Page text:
Damper travel before bump stop engagement is also important to know. If you have relatively soft springs, but a hard bump stop, the transition will feel more abrupt and less smooth once the bump stop starts to get loaded. When testing how much damper travel I had before bump stop engagement I realized that for the rears, I was sitting on the OE bump stop at static ride height (with my Eibach springs). The F3x OE rear bump stop is 3.5" in length, fairly hard, and progressive. The E60/"Dinan" rear bump stop is 2.5" in length, and softer. Switching from the OE one to the E60 improved my rear ride comfort when hitting bumps due to more damper travel before engagement, and also a smoother transition between the rear spring and the bump stop.

Bump stops basically turn your linear springs into progressive ones, once they engage. Some vehicles are meant to ride on the bump stops very early on and that's how the mfg controls body movements (such as reducing body roll). Those are typically progressive in nature, and don't have quite as stiff of an initial engagement.
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      04-23-2019, 06:29 PM   #78
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Quote:
Originally Posted by johnung View Post
I've written a book, or at least a short story, as usual. Hope this is all helpful to someone, down the road! Fun With Cars!
Really appreciate the write-up and all of the detailed info as it's very helpful! And thanks for being a guinea pig with this combo for the rest of us
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      04-23-2019, 08:18 PM   #79
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Quote:
Originally Posted by FaRKle! View Post
All of the bump stops (OE and "Dinan") should be thought of as secondary springs. When the car/damper are loaded into them that's how they act, as stiffer springs. Some have linear spring rates, and others (conical in shape like our OE rear ones) have progressive spring rates. Therefore, how soft/hard a bump stop is should absolutely be considered when using/changing them as it will affect how the transition feels once they start getting loaded

Damper travel before bump stop engagement is also important to know. If you have relatively soft springs, but a hard bump stop, the transition will feel more abrupt and less smooth once the bump stop starts to get loaded. When testing how much damper travel I had before bump stop engagement I realized that for the rears, I was sitting on the OE bump stop at static ride height (with my Eibach springs). The F3x OE rear bump stop is 3.5" in length, fairly hard, and progressive. The E60/"Dinan" rear bump stop is 2.5" in length, and softer. Switching from the OE one to the E60 improved my rear ride comfort when hitting bumps due to more damper travel before engagement, and also a smoother transition between the rear spring and the bump stop.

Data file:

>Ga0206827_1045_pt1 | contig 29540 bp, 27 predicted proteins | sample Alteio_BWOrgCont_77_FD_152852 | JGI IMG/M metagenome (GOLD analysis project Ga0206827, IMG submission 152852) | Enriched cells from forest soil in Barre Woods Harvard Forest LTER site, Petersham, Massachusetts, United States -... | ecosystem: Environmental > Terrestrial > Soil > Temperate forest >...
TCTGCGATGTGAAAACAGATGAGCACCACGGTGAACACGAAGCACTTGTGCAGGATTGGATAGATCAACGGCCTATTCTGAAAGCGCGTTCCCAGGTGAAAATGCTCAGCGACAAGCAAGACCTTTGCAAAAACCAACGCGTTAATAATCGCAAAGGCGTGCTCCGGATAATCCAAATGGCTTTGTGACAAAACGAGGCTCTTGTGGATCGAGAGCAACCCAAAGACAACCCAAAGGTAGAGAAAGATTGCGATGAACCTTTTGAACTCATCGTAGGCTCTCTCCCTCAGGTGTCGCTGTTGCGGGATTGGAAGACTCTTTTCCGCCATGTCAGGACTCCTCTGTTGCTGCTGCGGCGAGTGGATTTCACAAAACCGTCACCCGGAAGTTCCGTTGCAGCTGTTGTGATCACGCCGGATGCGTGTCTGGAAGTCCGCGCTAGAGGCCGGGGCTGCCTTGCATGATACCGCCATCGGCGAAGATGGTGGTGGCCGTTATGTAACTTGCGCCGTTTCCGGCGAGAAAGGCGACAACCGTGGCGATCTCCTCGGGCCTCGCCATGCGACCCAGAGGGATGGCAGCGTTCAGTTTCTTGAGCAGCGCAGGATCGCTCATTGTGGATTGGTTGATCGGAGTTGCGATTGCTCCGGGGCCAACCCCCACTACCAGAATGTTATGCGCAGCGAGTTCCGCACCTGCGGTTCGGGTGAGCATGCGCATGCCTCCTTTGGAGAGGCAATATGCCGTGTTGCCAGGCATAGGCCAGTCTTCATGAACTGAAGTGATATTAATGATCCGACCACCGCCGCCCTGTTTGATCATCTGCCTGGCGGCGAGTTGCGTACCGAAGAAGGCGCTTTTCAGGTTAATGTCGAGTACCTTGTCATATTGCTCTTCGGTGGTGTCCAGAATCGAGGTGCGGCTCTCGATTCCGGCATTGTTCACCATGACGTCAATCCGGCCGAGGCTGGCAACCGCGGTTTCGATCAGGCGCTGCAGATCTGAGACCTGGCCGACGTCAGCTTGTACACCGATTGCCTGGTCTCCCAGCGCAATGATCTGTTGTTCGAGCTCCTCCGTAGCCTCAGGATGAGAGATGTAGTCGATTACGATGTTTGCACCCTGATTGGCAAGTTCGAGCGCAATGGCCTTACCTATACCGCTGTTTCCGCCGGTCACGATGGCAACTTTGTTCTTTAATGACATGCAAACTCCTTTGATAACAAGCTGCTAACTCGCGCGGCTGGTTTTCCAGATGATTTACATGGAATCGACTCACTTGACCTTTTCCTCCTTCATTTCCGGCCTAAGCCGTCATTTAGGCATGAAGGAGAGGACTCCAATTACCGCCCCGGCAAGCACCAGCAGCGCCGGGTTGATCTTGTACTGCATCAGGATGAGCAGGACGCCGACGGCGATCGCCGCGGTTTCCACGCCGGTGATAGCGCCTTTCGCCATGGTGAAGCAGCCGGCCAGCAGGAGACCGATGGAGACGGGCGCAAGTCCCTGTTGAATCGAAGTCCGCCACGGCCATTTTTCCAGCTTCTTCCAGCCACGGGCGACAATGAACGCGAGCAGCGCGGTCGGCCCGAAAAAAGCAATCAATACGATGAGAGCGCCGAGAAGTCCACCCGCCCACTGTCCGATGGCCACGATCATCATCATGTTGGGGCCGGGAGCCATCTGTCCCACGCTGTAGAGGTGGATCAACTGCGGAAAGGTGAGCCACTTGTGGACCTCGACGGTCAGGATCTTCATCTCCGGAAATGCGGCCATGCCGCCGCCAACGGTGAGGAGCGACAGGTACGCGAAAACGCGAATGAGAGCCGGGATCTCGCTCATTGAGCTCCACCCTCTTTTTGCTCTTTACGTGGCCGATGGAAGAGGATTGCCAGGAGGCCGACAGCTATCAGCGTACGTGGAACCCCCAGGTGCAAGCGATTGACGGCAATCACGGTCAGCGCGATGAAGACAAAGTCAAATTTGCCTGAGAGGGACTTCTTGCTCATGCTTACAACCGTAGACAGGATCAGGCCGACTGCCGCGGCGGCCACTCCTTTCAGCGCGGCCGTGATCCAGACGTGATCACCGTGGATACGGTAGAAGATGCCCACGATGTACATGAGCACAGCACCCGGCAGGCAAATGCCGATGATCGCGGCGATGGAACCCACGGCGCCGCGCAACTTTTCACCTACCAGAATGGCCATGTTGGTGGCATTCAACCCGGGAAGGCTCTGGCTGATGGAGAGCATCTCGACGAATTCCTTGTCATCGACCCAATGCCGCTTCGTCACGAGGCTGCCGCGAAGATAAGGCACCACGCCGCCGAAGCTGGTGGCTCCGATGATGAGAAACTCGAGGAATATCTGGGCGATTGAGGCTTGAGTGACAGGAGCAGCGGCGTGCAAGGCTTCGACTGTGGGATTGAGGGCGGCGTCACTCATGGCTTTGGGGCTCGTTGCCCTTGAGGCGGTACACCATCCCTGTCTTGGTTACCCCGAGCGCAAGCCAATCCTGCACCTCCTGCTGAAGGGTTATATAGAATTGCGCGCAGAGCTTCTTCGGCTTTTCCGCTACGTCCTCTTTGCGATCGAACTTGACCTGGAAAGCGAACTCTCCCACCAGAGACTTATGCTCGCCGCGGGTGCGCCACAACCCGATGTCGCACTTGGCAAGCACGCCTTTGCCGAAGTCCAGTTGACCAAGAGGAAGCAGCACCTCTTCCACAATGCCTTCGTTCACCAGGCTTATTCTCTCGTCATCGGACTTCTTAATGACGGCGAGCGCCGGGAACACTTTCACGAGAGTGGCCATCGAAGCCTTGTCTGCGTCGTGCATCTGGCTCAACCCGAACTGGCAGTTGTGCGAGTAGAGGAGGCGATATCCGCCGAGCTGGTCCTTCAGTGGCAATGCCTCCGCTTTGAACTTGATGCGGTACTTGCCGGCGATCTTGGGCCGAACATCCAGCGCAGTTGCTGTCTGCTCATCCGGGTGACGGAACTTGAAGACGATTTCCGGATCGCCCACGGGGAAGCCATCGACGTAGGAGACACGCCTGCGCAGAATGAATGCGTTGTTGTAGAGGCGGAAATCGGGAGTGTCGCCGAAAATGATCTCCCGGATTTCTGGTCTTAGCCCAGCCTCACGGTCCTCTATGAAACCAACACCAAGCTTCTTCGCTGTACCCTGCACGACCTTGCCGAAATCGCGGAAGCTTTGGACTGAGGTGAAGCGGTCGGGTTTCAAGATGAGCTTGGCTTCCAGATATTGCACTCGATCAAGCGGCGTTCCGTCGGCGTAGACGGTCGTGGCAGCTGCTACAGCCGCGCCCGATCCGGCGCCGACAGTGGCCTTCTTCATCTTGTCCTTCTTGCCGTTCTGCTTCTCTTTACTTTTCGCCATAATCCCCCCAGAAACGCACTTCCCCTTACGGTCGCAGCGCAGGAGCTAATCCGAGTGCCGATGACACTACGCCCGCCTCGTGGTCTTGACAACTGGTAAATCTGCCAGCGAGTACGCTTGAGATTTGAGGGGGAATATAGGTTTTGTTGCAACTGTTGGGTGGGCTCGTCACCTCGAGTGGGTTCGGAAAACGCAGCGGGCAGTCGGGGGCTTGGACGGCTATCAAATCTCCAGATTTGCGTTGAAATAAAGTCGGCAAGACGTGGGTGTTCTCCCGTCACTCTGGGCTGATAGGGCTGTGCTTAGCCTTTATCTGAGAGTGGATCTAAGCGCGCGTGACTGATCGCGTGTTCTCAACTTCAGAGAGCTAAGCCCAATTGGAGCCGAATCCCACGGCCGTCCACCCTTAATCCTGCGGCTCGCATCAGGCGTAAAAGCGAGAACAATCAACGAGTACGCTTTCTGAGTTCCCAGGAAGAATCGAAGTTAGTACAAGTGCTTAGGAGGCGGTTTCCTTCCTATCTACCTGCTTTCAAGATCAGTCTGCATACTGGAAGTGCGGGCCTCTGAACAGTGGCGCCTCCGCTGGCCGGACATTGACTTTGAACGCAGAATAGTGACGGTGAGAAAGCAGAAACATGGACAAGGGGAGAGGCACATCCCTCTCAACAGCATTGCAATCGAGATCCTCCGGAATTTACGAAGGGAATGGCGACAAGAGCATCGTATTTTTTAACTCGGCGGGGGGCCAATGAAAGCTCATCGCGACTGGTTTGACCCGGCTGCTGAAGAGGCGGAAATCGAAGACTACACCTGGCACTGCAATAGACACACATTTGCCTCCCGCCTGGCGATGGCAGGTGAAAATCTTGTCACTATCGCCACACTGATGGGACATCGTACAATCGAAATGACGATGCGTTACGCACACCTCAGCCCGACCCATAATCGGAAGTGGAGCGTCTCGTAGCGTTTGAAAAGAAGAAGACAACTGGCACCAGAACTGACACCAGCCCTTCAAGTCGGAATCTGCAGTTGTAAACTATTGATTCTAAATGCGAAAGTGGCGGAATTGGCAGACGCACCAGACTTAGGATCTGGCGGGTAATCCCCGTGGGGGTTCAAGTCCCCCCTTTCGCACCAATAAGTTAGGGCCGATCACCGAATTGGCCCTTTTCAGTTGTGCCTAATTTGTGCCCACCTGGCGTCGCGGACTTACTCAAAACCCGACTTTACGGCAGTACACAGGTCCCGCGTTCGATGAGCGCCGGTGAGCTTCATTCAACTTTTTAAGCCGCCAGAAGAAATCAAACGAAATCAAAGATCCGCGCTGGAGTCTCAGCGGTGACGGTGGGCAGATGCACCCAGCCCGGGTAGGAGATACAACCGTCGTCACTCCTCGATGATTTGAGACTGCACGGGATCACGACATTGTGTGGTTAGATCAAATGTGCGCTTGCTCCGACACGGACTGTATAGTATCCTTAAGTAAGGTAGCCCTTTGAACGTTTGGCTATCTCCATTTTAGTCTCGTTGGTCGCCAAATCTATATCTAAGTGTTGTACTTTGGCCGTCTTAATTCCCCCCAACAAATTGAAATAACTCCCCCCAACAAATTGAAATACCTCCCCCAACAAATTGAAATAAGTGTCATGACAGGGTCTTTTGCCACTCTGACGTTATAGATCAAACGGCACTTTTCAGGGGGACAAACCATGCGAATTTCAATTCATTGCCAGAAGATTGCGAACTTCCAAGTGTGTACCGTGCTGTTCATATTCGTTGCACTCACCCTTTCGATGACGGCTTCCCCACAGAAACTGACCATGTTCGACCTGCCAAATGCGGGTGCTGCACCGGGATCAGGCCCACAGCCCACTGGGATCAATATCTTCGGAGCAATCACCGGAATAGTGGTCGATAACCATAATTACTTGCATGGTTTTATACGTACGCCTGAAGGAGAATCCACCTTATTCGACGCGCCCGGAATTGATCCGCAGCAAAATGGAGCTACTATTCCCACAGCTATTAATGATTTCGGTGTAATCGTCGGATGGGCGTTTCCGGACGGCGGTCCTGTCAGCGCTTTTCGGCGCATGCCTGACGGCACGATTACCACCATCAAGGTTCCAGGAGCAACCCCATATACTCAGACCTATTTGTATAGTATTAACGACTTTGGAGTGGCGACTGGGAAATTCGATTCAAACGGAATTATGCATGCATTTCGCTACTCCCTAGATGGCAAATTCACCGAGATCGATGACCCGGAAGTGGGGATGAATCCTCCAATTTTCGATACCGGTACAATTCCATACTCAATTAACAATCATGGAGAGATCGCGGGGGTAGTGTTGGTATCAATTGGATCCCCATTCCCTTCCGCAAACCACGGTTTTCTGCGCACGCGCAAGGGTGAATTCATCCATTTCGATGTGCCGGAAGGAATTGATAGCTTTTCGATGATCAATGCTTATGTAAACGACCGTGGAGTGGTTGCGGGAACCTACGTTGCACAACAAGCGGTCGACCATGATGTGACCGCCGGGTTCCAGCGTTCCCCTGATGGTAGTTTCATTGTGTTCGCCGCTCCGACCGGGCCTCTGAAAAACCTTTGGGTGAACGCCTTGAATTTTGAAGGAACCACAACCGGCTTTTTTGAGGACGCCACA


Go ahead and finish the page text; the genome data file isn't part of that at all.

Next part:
Bump stops basically turn your linear springs into progressive ones, once they engage. Some vehicles are meant to ride on the bump stops very early on and that's how the mfg controls body movements (such as reducing body roll). Those are typically progressive in nature, and don't have quite as stiff of an initial engagement.
Great stuff! Thanks for the info!
What happened with your front struts as far as the bump stops?
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      04-23-2019, 08:30 PM   #80
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Quote:
Originally Posted by johnung View Post
Great stuff! Thanks for the info!
What happened with your front struts as far as the bump stops?
The Bilstein B6's I have up front (and all Bilstein mono-tube struts for the F3x platform) have internal bump stops at the bottom of the strut. You need to unscrew the nut from the bottom of the strut, then unthread the shock out of the strut to get to them. They're about 2.5" in length, and the ones in the B6 are pretty soft (definitely softer than OE).

At my static ride height I was already compressing them .5", however, since they're so soft it wasn't very noticeable. Just for the sake of it though, I trimmed them .5".
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      05-17-2019, 08:12 AM   #81
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Eibach Pro Kit Installed

I pored over this and other similar threads and I'd like to thank everyone for their input. Without getting into the weeds, our F30 is my 2-year old son's primary means of conveyance, so it was important to focus on safety and driveability as opposed to outright performance. I wanted a conservative drop with stiffer dampening so I went with Eibach springs and Bilstein B8 shocks. The front springs could be a little lower, but we're still satisfied with the results.

On a side, the OEM brakes are effective but laughably puny. M Performance brakes coming soon. You know, for safety and all that .




Last edited by /Angelo/; 05-17-2019 at 08:38 AM..
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      05-22-2019, 05:04 PM   #82
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So basically from my understanding on the Eibach springs, some people are happy with the drop and some arent.

Since there are 2 models listed fro 335/340 xdrive, although identical springs but one drops more them the other,which would explain why some people are not getting the drop they expected and some do.


E10-20-031-06-22 ( 20mm front and 15mm rear drop)